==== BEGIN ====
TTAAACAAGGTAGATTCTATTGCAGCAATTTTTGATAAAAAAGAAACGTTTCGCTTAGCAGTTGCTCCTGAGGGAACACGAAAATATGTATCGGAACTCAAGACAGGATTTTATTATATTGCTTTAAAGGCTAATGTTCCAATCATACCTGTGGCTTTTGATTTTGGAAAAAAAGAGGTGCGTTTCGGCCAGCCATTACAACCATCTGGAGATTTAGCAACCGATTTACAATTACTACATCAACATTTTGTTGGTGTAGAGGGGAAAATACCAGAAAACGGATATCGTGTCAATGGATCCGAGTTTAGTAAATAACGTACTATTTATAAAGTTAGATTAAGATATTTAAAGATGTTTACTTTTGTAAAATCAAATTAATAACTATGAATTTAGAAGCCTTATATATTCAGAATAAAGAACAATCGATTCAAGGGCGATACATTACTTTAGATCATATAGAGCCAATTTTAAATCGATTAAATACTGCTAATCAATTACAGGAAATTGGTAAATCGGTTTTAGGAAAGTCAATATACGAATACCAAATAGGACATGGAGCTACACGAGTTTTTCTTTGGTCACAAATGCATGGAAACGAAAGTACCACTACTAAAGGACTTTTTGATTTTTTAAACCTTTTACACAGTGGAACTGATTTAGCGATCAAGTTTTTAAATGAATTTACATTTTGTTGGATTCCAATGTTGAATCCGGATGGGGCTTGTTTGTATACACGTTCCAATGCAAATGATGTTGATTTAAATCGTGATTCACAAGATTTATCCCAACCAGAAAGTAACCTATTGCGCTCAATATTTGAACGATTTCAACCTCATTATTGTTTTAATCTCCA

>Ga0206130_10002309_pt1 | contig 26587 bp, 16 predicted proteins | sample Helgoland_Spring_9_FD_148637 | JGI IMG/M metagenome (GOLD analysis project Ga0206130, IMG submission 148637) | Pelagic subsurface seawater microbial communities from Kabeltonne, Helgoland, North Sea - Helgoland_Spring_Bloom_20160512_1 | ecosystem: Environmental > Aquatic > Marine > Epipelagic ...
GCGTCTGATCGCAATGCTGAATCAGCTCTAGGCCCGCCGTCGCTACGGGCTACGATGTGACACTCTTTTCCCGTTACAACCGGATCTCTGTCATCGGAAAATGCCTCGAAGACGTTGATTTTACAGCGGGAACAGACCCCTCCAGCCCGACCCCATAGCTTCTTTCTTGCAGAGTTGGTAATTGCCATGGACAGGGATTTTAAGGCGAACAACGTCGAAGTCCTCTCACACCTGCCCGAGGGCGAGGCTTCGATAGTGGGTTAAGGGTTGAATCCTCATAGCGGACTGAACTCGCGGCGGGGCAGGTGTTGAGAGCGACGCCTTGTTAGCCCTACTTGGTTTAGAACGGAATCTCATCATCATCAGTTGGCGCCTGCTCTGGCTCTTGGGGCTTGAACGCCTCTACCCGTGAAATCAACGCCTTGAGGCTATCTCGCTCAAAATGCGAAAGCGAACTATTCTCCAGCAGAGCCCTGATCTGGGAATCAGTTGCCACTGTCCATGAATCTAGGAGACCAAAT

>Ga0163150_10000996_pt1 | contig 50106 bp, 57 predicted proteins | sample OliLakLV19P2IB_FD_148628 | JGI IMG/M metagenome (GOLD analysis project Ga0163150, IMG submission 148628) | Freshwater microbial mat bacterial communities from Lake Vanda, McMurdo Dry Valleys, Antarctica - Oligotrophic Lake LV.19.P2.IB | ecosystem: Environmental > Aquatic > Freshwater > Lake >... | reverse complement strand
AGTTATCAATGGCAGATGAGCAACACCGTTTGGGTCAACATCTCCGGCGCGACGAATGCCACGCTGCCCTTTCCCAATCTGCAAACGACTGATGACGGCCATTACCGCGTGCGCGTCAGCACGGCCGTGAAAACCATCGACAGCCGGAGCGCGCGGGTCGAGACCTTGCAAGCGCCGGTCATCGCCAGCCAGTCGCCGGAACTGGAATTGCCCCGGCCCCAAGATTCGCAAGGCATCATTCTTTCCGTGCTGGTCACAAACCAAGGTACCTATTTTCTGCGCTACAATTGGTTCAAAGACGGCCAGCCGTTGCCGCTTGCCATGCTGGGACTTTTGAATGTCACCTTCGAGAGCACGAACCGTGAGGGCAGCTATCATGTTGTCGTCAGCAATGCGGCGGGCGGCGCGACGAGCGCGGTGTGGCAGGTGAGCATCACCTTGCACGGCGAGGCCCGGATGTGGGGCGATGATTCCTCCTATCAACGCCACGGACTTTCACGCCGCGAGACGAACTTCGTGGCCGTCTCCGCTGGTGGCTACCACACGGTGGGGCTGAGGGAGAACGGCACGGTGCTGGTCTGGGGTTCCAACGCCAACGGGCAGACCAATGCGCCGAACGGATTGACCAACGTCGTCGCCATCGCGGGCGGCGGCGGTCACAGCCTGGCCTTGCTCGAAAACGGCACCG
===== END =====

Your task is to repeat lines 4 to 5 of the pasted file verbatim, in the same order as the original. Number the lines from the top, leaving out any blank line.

>Ga0163150_10000996_pt1 | contig 50106 bp, 57 predicted proteins | sample OliLakLV19P2IB_FD_148628 | JGI IMG/M metagenome (GOLD analysis project Ga0163150, IMG submission 148628) | Freshwater microbial mat bacterial communities from Lake Vanda, McMurdo Dry Valleys, Antarctica - Oligotrophic Lake LV.19.P2.IB | ecosystem: Environmental > Aquatic > Freshwater > Lake >... | reverse complement strand
AGTTATCAATGGCAGATGAGCAACACCGTTTGGGTCAACATCTCCGGCGCGACGAATGCCACGCTGCCCTTTCCCAATCTGCAAACGACTGATGACGGCCATTACCGCGTGCGCGTCAGCACGGCCGTGAAAACCATCGACAGCCGGAGCGCGCGGGTCGAGACCTTGCAAGCGCCGGTCATCGCCAGCCAGTCGCCGGAACTGGAATTGCCCCGGCCCCAAGATTCGCAAGGCATCATTCTTTCCGTGCTGGTCACAAACCAAGGTACCTATTTTCTGCGCTACAATTGGTTCAAAGACGGCCAGCCGTTGCCGCTTGCCATGCTGGGACTTTTGAATGTCACCTTCGAGAGCACGAACCGTGAGGGCAGCTATCATGTTGTCGTCAGCAATGCGGCGGGCGGCGCGACGAGCGCGGTGTGGCAGGTGAGCATCACCTTGCACGGCGAGGCCCGGATGTGGGGCGATGATTCCTCCTATCAACGCCACGGACTTTCACGCCGCGAGACGAACTTCGTGGCCGTCTCCGCTGGTGGCTACCACACGGTGGGGCTGAGGGAGAACGGCACGGTGCTGGTCTGGGGTTCCAACGCCAACGGGCAGACCAATGCGCCGAACGGATTGACCAACGTCGTCGCCATCGCGGGCGGCGGCGGTCACAGCCTGGCCTTGCTCGAAAACGGCACCG